BEVERLY HILLS, Calif. Jan. 16, 2015 /PRNewswire/ — After years of putting the spotlight on the epidemic of prescription painkiller abuse, the Waismann Method® is pleased by recent numbers revealing opiate addiction decline. The reasons for the decline are greater regulatory controls, such as electronic tracking of controlled substance prescriptions, as well as increased treatment options and awareness. The Waismann Method has repeatedly called for these regulatory measures since first observing the rapid increase in patients addicted to prescription opiate-based painkillers.
The study findings, published in the January 15th edition of the New England Journal of Medicine, reveal that while the number of individuals addicted to prescription painkillers rose from 2002 to 2010, the number decreased between 2011 and 2013. Overdose deaths have also declined since 2009. Prescription painkillers are opiate-based drugs, including OxyContin, Percocet and Vicodin. The decrease correlates to an outpouring of public and government response which began in 2012, the year that 16,651 opioid-related deaths occurred.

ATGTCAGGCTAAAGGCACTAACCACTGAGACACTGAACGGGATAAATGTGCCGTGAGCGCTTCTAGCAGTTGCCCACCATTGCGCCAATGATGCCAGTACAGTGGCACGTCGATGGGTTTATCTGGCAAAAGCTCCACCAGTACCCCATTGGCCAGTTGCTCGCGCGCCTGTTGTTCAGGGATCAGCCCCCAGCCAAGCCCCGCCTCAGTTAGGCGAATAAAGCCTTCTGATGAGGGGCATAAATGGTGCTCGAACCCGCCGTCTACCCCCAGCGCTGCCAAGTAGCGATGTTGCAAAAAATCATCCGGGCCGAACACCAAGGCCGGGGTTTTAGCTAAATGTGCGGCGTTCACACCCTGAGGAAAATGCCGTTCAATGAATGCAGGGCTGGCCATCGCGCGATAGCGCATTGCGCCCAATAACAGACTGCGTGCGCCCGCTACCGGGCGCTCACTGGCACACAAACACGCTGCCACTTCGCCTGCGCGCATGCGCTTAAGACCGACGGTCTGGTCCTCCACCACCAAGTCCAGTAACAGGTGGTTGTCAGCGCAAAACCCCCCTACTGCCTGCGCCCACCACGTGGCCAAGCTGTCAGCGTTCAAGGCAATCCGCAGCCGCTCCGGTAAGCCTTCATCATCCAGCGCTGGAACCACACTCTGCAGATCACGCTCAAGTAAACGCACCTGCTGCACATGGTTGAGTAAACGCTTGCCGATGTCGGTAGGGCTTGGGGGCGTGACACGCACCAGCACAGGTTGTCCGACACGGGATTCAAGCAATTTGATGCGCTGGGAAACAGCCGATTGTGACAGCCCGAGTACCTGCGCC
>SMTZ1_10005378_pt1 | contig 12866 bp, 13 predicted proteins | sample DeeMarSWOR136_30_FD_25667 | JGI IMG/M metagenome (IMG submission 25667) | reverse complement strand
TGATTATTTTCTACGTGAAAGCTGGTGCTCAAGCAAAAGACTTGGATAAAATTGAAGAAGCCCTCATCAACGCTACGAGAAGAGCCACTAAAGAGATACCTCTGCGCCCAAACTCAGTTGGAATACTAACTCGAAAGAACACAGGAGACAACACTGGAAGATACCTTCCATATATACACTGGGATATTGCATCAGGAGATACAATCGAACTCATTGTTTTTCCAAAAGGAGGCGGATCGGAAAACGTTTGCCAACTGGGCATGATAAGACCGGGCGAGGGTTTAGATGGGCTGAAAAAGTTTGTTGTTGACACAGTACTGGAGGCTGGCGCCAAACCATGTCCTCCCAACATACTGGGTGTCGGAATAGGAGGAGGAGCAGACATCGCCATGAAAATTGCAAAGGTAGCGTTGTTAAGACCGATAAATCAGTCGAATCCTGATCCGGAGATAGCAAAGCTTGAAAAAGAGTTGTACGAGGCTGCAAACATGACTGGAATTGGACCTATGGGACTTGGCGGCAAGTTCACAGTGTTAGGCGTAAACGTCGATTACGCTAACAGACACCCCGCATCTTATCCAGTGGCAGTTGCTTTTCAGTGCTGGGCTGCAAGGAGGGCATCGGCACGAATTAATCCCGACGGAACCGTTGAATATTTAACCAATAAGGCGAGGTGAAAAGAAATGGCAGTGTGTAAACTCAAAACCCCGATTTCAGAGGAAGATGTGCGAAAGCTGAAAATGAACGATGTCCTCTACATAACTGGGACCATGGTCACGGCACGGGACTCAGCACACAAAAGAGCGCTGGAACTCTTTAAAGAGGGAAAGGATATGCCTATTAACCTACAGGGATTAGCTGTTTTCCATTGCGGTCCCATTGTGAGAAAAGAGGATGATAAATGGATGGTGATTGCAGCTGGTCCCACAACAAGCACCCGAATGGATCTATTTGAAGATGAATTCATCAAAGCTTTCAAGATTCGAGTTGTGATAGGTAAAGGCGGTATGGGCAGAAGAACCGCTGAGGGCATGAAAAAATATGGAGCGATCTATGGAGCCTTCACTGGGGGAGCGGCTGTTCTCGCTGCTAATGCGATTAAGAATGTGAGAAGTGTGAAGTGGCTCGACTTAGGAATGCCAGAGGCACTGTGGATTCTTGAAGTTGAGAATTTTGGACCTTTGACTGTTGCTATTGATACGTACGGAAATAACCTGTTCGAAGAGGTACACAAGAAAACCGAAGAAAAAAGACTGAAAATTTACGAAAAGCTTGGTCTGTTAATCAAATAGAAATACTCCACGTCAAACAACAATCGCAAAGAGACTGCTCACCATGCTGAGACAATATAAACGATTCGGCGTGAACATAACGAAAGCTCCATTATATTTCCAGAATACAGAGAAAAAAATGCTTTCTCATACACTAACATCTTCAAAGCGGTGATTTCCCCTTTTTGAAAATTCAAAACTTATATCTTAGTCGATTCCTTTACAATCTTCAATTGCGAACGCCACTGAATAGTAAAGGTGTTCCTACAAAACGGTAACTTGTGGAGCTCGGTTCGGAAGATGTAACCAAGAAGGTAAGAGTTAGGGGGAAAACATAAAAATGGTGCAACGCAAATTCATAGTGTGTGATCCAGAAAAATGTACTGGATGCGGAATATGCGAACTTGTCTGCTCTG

However, the news isn’t all positive. The same study reported that while prescription based drug addictions are down, heroin addictions have increased. These findings indicate that many who were previously addicted to prescription drugs have now turned to heroin. This aligns with what the Waismann Method has proclaimed for years. The average heroin abuser is a young adult suburbanite who was first introduced to addiction through a prescription painkiller. We continue to assert that addiction rates can’t be decreased simply by decreasing the number of available drugs. A more comprehensive approach is needed to prevent substance abuse and addiction from occurring in the first place. In addition, greater access to effective drug abuse treatment and drug detoxification options at the first sign of a problem can stem the tide of cross-overs into illegal drug addiction.